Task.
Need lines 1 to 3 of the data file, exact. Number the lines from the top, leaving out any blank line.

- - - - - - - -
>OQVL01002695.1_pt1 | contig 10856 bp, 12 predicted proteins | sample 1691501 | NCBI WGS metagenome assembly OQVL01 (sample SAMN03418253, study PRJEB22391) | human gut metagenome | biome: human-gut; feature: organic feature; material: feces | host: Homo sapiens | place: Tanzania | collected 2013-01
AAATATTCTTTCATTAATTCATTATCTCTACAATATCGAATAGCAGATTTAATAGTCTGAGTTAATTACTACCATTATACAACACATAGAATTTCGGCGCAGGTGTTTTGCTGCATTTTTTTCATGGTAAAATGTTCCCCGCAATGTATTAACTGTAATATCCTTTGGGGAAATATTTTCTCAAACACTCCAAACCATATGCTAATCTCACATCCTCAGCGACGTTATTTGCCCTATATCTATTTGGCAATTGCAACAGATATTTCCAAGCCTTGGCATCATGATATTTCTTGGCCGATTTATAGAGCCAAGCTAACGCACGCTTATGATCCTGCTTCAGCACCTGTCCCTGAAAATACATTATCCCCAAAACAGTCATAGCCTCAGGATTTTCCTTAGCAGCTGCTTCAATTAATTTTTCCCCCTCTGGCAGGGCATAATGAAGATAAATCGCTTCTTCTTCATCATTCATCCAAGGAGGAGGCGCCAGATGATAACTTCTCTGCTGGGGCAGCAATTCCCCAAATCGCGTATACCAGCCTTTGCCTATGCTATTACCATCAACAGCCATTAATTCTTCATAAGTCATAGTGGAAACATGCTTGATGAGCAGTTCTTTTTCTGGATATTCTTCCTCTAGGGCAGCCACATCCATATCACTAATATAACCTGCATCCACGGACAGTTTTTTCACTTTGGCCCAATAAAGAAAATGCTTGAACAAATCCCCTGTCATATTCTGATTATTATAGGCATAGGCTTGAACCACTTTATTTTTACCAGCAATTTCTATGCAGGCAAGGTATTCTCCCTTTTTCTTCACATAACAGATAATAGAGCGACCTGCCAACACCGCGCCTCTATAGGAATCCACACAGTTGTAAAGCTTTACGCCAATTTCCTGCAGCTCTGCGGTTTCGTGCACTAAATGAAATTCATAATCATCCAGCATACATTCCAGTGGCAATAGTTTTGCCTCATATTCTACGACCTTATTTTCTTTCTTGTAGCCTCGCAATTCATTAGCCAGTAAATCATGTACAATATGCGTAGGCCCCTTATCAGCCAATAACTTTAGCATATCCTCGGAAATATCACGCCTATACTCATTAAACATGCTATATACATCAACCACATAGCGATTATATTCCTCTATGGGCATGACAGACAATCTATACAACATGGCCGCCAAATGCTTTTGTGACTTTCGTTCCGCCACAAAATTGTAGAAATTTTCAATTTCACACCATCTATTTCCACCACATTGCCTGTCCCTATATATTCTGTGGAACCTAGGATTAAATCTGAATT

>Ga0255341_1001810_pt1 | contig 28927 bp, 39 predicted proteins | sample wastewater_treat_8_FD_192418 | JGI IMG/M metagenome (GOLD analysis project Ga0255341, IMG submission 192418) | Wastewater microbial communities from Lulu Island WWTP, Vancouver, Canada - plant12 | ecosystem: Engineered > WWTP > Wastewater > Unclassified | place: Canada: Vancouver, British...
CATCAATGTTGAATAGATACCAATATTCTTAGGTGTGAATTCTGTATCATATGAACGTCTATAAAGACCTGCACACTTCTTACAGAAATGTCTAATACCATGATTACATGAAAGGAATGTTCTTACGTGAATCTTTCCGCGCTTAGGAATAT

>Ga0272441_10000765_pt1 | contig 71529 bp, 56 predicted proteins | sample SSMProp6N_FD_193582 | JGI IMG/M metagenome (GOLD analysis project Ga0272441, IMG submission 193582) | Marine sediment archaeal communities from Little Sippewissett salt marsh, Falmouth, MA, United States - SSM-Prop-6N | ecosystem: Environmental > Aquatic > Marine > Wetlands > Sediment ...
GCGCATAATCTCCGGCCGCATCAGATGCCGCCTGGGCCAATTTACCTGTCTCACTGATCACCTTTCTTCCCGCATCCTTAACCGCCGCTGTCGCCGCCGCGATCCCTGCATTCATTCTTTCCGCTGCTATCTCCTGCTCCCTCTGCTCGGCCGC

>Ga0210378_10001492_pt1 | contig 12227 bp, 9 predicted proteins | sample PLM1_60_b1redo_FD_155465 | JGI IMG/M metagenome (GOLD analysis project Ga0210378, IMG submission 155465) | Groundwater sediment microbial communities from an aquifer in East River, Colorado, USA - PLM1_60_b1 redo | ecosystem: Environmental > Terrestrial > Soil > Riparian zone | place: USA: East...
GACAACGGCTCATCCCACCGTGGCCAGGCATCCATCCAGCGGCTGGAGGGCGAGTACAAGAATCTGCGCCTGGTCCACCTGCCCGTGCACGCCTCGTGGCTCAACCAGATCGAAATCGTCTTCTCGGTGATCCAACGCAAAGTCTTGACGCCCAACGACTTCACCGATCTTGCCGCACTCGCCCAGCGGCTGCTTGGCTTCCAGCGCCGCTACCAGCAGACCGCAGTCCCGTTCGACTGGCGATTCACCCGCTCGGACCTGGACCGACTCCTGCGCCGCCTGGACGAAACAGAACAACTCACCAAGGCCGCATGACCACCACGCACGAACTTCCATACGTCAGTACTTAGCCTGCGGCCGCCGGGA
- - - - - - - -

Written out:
>OQVL01002695.1_pt1 | contig 10856 bp, 12 predicted proteins | sample 1691501 | NCBI WGS metagenome assembly OQVL01 (sample SAMN03418253, study PRJEB22391) | human gut metagenome | biome: human-gut; feature: organic feature; material: feces | host: Homo sapiens | place: Tanzania | collected 2013-01
AAATATTCTTTCATTAATTCATTATCTCTACAATATCGAATAGCAGATTTAATAGTCTGAGTTAATTACTACCATTATACAACACATAGAATTTCGGCGCAGGTGTTTTGCTGCATTTTTTTCATGGTAAAATGTTCCCCGCAATGTATTAACTGTAATATCCTTTGGGGAAATATTTTCTCAAACACTCCAAACCATATGCTAATCTCACATCCTCAGCGACGTTATTTGCCCTATATCTATTTGGCAATTGCAACAGATATTTCCAAGCCTTGGCATCATGATATTTCTTGGCCGATTTATAGAGCCAAGCTAACGCACGCTTATGATCCTGCTTCAGCACCTGTCCCTGAAAATACATTATCCCCAAAACAGTCATAGCCTCAGGATTTTCCTTAGCAGCTGCTTCAATTAATTTTTCCCCCTCTGGCAGGGCATAATGAAGATAAATCGCTTCTTCTTCATCATTCATCCAAGGAGGAGGCGCCAGATGATAACTTCTCTGCTGGGGCAGCAATTCCCCAAATCGCGTATACCAGCCTTTGCCTATGCTATTACCATCAACAGCCATTAATTCTTCATAAGTCATAGTGGAAACATGCTTGATGAGCAGTTCTTTTTCTGGATATTCTTCCTCTAGGGCAGCCACATCCATATCACTAATATAACCTGCATCCACGGACAGTTTTTTCACTTTGGCCCAATAAAGAAAATGCTTGAACAAATCCCCTGTCATATTCTGATTATTATAGGCATAGGCTTGAACCACTTTATTTTTACCAGCAATTTCTATGCAGGCAAGGTATTCTCCCTTTTTCTTCACATAACAGATAATAGAGCGACCTGCCAACACCGCGCCTCTATAGGAATCCACACAGTTGTAAAGCTTTACGCCAATTTCCTGCAGCTCTGCGGTTTCGTGCACTAAATGAAATTCATAATCATCCAGCATACATTCCAGTGGCAATAGTTTTGCCTCATATTCTACGACCTTATTTTCTTTCTTGTAGCCTCGCAATTCATTAGCCAGTAAATCATGTACAATATGCGTAGGCCCCTTATCAGCCAATAACTTTAGCATATCCTCGGAAATATCACGCCTATACTCATTAAACATGCTATATACATCAACCACATAGCGATTATATTCCTCTATGGGCATGACAGACAATCTATACAACATGGCCGCCAAATGCTTTTGTGACTTTCGTTCCGCCACAAAATTGTAGAAATTTTCAATTTCACACCATCTATTTCCACCACATTGCCTGTCCCTATATATTCTGTGGAACCTAGGATTAAATCTGAATT

>Ga0255341_1001810_pt1 | contig 28927 bp, 39 predicted proteins | sample wastewater_treat_8_FD_192418 | JGI IMG/M metagenome (GOLD analysis project Ga0255341, IMG submission 192418) | Wastewater microbial communities from Lulu Island WWTP, Vancouver, Canada - plant12 | ecosystem: Engineered > WWTP > Wastewater > Unclassified | place: Canada: Vancouver, British...